Graduate studies in the Behavioral Engineering Laboratory at New Mexico State also provided work on contracts from the Office of Naval Research (ONR). A pilot’s license earned on the Piper Tomahawk in 1983 led to a job as a pilot and investigator for Illiana Aviation Sciences Limited in California. In 1984, Jon Tatro received the William E. Jackson Award from the then-Radio Technical Commission for Aeronautics (RTCA), presented to the year’s outstanding graduate student in the field of aviation electronics. He did contract work for Westinghouse on Peacekeeper MX missile launch and handling, and applied to the Lockheed Skunk Works and Bell Helicopter. “Both had interesting work, and I had offers at both companies,” he recalls. “But in the end, vertical lift had been my focus in grad school, and when you considered the delta in cost-of-living between Texas and southern California, it was a no-brainer to head to Bell. It was the right decision and I owe Bell a lot for the opportunities they provided.”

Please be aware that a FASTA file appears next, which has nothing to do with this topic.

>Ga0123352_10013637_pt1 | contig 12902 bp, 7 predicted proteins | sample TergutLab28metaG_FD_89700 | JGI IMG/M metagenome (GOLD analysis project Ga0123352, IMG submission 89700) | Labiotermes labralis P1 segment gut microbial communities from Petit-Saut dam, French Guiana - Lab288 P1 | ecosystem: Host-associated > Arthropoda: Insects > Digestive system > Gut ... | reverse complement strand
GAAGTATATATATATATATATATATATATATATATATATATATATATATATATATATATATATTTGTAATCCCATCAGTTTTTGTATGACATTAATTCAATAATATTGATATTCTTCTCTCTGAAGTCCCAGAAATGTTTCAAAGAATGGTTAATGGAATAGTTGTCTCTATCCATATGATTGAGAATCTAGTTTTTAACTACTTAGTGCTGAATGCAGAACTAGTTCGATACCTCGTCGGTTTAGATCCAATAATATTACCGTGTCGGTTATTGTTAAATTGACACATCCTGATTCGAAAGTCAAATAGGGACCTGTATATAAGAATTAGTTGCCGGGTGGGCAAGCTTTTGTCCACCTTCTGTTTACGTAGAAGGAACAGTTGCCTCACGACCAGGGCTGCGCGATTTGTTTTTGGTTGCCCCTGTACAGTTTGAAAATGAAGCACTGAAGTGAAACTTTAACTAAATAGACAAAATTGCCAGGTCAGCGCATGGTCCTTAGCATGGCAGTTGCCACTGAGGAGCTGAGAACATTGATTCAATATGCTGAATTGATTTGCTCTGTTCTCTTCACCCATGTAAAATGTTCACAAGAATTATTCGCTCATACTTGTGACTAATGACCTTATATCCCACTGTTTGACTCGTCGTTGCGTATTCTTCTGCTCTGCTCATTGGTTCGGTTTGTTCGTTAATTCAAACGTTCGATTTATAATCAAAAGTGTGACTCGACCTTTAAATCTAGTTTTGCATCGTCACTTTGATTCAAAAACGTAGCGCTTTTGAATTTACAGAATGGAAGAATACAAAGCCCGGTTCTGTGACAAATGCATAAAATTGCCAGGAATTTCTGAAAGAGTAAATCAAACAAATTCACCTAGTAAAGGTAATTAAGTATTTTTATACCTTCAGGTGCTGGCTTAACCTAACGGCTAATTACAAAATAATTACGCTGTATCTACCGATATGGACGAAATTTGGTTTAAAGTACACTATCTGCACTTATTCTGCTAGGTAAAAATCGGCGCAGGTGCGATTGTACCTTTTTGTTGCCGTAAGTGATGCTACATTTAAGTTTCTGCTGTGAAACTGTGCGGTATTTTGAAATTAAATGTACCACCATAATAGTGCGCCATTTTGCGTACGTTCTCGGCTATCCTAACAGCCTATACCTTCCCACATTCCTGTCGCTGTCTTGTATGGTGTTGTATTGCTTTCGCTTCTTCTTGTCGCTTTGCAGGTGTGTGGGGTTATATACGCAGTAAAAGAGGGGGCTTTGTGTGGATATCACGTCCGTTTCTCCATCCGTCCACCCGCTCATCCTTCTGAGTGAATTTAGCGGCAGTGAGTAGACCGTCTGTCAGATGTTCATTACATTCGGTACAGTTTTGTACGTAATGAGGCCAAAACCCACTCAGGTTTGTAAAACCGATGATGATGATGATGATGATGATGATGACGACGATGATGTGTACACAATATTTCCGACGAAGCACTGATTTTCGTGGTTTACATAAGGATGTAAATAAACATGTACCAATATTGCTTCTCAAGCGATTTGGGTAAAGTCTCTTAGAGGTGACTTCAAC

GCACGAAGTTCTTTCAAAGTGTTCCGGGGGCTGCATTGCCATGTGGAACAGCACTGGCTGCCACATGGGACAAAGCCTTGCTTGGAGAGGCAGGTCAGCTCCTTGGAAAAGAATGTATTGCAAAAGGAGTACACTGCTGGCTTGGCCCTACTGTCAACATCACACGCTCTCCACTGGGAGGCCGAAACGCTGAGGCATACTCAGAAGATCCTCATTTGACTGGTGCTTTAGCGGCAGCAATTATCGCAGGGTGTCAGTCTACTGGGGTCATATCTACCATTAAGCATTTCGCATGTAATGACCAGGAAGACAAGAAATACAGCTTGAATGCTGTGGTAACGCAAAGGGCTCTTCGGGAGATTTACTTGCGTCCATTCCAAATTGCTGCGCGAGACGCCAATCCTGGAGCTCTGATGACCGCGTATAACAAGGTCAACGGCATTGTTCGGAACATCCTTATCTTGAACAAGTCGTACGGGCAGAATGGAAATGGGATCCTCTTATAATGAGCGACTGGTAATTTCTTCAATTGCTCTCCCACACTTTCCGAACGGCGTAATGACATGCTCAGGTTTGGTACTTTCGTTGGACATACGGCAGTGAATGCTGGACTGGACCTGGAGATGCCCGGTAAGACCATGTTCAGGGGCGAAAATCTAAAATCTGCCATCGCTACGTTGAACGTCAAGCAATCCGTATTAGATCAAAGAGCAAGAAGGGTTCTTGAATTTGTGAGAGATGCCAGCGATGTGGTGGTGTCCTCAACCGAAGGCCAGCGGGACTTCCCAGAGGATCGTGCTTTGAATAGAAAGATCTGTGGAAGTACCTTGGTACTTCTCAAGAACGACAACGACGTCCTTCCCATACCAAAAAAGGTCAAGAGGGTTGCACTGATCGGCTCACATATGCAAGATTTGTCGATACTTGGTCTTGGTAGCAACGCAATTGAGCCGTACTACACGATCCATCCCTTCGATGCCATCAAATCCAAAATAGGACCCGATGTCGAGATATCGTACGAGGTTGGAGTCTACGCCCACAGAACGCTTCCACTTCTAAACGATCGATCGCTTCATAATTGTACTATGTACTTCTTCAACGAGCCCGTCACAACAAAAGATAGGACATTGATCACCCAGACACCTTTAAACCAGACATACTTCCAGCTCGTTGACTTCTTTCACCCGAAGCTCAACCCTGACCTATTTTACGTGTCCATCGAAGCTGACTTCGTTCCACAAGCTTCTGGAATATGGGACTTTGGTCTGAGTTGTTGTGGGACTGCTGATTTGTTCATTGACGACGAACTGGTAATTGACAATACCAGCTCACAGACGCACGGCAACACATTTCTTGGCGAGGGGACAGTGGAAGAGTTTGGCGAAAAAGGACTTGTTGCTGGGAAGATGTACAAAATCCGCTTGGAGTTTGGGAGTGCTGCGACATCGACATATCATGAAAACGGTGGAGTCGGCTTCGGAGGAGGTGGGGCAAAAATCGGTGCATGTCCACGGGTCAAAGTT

The Advanced Rotorcraft Technology Integration (ARTI) program preceding the Light Helicopter Experimental (LHX) competition led the young Bell engineer to build cockpit simulations for a single-pilot scout/attack helicopter. Mr. Tatro observes, “I think it was all doable single-pilot. I think it was just kind of a bridge too far at that point in time. A lot of the technologies involved in that automation weren’t as mature as they are today, particularly fly-by-wire.”